Palestinian Justice Syllabus
by Abaki Beck and Sarah Dillard
“Palestine is love as deep as the oceans. Palestine is resilience. It's patience. It's joy. It's history. It's rich heritage. Palestine lives within us, in our young and in our old. 69 years later, we have not forgotten. Palestine will be free. Liberation is inevitable.”
-Linda Sarsour, Palestinian activist
This syllabus is a response to basic questions: Why do so few non-Arab or non-Muslim activists speak out against state violence against Palestinians? Why is it seen as controversial to advocate for justice for Palestinians? Why has justice for Palestinians not become a national movement in the same ways as the anti-South African apartheid or anti-police brutality movements?
The struggle for Palestinian justice is interconnected to struggles against settler-colonialism and state violence across the globe. Militarization, surveillance, and violence against Palestinians and communities of color in the U.S. are deeply interconnected. Not just theoretically, but literally: G4S, the largest security corporation in the world, funds prisons, checkpoints, and the wall in Palestine as well as prisons, security measures at schools, and immigration detention centers in the United States. Combined Tactical Systems (CTS) makes tear-gas used by both U.S. police forces and the Israeli Army - often used against protesters. This year alone, American taxpayers will finance $30 billion in military aid to Israel, which will help to bolster these systems of control. Despite these connections to existing movements against state violence in the United States, the movement for Palestinian justice remains marginalized. This needs to change. Justice for Palestine must become a normalized and inherent aspect of movements for racial and social justice. This syllabus is an effort to engage others in the critical conversation on historic and contemporary violence against Palestinians as well as Palestinian resistance.
During the formation of Israel in 1947 to 1949, there was a violent and systematic displacement of indigenous Palestinians. Approximately 530 Palestinian villages were destroyed and over 13,000 Palestinians were killed. Eighty percent of Palestinians were expelled and eighty percent of land was stolen by Zionists, who had been promised land by Britain, Palestine’s previous colonizers. In the wake of the Holocaust, the UN partitioned post-British Palestine to create an "Arab State" and a "Jewish state." This plan led to violence and ultimately, the creation of Israel as it is today. This time period is known by Palestinians as the Nakba - “catastrophe” in Arabic. Today, Palestinians remain essentially undocumented in their own homeland, which has been stolen to make way for Israeli housing complexes or nature reserves (Airbnb even offers homes in illegal settlements as vacation spots). Palestinians face high rates of incarceration and abuse and many of these prisoners are held in administrative detention, without a right to trial. Families are literally divided both by expulsion from Palestine and by the Israeli wall. Despite the words of many American politicians, Israel is not a democracy, as Palestinians under occupation are not able to vote for fear that they, along with Palestinians living in Israel, would form a majority.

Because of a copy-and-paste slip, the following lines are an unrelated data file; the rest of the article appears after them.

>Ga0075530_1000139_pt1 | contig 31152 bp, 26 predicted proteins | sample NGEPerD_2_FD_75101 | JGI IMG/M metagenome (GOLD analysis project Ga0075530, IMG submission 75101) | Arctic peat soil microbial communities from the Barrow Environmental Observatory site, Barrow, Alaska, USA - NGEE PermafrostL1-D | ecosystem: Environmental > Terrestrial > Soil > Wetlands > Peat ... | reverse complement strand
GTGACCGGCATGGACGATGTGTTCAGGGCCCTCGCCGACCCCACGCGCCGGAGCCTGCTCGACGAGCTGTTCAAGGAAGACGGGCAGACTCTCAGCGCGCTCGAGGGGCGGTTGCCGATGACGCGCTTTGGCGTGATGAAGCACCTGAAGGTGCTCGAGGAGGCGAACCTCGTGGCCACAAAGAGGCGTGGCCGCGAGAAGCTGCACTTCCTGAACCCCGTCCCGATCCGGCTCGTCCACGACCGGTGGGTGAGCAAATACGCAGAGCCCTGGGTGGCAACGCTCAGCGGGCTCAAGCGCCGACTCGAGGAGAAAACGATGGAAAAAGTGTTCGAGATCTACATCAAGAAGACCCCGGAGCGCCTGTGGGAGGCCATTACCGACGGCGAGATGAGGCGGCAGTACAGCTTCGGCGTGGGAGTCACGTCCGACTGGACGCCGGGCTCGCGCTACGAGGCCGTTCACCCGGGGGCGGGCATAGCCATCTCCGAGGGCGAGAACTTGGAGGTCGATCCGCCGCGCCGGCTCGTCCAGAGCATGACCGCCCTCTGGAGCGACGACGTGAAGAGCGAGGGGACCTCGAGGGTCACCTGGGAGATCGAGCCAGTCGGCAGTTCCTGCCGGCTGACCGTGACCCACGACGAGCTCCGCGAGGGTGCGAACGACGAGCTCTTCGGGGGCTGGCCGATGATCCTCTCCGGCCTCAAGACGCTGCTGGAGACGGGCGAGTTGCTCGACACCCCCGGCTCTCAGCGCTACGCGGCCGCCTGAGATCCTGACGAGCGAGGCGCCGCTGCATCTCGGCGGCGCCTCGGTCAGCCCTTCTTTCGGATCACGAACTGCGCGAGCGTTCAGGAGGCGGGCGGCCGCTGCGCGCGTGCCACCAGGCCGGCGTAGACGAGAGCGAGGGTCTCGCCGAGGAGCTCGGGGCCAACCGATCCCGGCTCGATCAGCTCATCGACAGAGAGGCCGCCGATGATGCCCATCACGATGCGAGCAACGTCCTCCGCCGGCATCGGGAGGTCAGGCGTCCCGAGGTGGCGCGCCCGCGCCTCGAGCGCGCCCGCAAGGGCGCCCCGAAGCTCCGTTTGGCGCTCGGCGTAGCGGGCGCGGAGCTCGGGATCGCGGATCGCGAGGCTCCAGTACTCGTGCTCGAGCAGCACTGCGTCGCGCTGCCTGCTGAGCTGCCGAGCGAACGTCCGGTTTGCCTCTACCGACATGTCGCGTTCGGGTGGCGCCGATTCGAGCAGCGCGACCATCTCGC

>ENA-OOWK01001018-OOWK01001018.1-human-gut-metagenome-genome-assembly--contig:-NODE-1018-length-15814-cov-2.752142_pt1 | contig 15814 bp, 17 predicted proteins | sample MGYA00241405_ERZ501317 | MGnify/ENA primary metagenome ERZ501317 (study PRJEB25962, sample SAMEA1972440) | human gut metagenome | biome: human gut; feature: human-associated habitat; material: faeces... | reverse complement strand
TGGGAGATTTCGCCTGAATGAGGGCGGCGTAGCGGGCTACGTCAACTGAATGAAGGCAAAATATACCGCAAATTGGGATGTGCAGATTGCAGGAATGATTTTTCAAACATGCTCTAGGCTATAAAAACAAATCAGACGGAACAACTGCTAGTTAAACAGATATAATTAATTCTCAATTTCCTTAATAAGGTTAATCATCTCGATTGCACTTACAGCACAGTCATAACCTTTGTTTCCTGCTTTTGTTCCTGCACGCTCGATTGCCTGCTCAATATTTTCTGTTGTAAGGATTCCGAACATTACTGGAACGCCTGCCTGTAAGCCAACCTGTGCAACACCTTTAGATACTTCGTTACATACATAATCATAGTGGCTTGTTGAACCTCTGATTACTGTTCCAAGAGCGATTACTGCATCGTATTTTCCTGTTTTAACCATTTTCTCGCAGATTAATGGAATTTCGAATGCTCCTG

Sixty-nine years after the Nakba, there are more than 12 million Palestinians living worldwide, including more than five million registered refugees. The vast majority of Palestinians live outside of their ancestral homeland and are not permitted to return or even to visit. To understand Palestine is also to understand its diaspora, which includes generations of Palestinians who, unable to visit the country of their parents or grandparents, continue to fight for the Palestinian right of return. Meanwhile, the Israeli Law of Return guarantees Jewish people around the world Israeli citizenship should they want it, allowing them to settle on stolen land.
While this conflict is often framed as “Jewish” versus “Arab” or “Muslim,” we want to be explicit: supporting freedom and justice for Palestinians is not anti-Jewish. Critiquing state violence perpetrated by Israel is not anti-Jewish. As Yasmeen Serhan wrote in +972 Magazine, “Anti-semitism has no place in Palestinian advocacy.” Indeed, many strong advocates for justice for Palestinians are Jewish, including Jewish Voice for Peace, Jews of Color and Sephardi/Mizrahi Caucus and many others.
As within all marginalized communities, Palestinians in Palestine and of the diaspora have a strong history of resistance. For example, over the last four weeks, 1,500 Palestinian political prisoners have been on hunger strike to protest state sanctioned violence against prisoners. This syllabus not only highlights historical context, state violence, and Zionism, but resistance and personal Palestinian stories. These perspectives must always be included to center the lives of Palestinians themselves, not the violence perpetrated against them. With this perspective, as Linda Sarsour poignantly stated, liberation is inevitable.
This syllabus was compiled by Abaki Beck and Sarah Dillard. Abaki Beck is a young American Indian writer and the founder of POC Online Classroom. Sarah Dillard is, among other things, an editor, a podcaster, and a Palestinian American.
[Last edited May 16, 2017.]
Photo Archive: Before their Diaspora, Institute of Palestine Studies, Rashid Khalidi
Interactive: Timeline of Palestine’s History by Palestine Remix/Al Jazeera
Quick Facts: The Palestinian Nakba, Institute for Middle East Understanding
Article/Interactive: A Century On: Why Arabs resent Sykes-Picot by Al Jazeera